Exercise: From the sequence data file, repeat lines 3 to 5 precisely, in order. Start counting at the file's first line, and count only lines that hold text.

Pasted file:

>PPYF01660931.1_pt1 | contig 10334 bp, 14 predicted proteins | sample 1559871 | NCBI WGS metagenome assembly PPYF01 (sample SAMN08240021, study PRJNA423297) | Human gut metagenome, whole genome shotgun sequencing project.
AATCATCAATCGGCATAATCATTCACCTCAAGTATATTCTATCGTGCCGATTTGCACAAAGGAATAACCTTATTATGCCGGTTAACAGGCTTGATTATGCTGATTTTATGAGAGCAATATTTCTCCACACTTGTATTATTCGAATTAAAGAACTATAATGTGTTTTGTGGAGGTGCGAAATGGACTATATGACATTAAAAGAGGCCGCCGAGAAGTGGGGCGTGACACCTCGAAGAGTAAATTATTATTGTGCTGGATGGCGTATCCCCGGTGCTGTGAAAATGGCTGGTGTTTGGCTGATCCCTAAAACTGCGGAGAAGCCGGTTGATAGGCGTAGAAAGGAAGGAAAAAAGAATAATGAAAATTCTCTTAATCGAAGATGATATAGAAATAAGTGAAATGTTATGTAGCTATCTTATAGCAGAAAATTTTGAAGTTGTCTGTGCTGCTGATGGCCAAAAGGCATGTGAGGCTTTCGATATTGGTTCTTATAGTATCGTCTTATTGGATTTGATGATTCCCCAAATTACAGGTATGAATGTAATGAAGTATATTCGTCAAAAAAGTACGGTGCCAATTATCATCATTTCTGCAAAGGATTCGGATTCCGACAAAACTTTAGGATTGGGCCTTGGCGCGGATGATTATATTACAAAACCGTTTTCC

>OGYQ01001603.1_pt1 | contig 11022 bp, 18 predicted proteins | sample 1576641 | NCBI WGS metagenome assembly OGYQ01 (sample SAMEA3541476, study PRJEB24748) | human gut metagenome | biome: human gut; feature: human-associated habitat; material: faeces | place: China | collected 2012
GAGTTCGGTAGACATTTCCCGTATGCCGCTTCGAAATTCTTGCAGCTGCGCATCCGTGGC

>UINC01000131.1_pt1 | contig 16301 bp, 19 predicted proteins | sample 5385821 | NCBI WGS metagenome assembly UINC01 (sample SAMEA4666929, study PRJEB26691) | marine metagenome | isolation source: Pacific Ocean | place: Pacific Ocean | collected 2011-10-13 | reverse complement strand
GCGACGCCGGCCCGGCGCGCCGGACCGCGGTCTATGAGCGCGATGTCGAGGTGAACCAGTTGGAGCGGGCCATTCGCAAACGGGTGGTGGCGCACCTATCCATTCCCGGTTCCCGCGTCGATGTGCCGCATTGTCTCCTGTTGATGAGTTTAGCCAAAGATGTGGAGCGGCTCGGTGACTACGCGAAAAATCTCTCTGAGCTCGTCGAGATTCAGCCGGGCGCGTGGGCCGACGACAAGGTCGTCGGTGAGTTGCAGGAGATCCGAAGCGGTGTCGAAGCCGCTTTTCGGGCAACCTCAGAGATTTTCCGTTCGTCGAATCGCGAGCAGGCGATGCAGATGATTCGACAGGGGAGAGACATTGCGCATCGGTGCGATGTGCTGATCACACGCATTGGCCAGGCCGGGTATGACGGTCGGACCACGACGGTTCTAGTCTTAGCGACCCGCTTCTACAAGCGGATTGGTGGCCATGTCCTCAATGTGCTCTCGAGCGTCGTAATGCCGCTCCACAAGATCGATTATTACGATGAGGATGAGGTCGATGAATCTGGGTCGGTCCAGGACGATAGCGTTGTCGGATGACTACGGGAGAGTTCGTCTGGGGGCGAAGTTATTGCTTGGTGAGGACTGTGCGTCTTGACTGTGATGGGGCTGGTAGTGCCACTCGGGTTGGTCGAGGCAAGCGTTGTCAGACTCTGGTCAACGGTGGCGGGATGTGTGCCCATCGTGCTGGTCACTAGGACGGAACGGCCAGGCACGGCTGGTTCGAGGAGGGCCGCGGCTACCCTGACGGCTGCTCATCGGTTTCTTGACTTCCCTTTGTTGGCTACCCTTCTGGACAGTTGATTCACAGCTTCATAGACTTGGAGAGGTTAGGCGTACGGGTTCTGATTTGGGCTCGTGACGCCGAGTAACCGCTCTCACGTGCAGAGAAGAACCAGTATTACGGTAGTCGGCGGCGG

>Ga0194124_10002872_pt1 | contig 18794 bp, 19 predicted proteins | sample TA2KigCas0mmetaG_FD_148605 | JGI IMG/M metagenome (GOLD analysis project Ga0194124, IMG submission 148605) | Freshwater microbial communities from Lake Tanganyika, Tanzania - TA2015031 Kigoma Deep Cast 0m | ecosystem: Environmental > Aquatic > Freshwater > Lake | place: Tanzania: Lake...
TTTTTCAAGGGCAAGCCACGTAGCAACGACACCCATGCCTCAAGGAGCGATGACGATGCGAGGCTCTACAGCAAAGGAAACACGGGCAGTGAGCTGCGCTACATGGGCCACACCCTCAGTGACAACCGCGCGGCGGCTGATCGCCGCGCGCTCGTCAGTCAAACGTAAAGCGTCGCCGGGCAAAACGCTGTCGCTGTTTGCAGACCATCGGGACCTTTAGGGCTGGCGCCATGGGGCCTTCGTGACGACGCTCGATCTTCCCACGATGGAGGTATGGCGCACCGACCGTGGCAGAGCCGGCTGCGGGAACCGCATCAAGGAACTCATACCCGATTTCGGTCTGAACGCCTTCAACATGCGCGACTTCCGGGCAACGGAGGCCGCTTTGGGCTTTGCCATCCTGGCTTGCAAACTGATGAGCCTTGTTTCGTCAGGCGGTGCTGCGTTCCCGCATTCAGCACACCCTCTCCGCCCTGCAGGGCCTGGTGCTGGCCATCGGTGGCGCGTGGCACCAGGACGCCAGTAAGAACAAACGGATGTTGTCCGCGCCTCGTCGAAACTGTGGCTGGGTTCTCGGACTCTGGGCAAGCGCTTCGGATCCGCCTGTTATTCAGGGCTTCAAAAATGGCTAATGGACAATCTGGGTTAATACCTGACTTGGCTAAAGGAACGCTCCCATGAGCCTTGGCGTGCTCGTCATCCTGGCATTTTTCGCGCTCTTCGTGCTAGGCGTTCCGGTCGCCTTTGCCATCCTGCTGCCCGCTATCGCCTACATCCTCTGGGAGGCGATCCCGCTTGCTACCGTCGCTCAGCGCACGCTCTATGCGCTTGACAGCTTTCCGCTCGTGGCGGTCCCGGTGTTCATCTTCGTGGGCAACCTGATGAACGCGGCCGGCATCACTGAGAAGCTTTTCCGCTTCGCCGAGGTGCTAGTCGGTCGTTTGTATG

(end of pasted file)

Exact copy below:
>OGYQ01001603.1_pt1 | contig 11022 bp, 18 predicted proteins | sample 1576641 | NCBI WGS metagenome assembly OGYQ01 (sample SAMEA3541476, study PRJEB24748) | human gut metagenome | biome: human gut; feature: human-associated habitat; material: faeces | place: China | collected 2012
GAGTTCGGTAGACATTTCCCGTATGCCGCTTCGAAATTCTTGCAGCTGCGCATCCGTGGC

>UINC01000131.1_pt1 | contig 16301 bp, 19 predicted proteins | sample 5385821 | NCBI WGS metagenome assembly UINC01 (sample SAMEA4666929, study PRJEB26691) | marine metagenome | isolation source: Pacific Ocean | place: Pacific Ocean | collected 2011-10-13 | reverse complement strand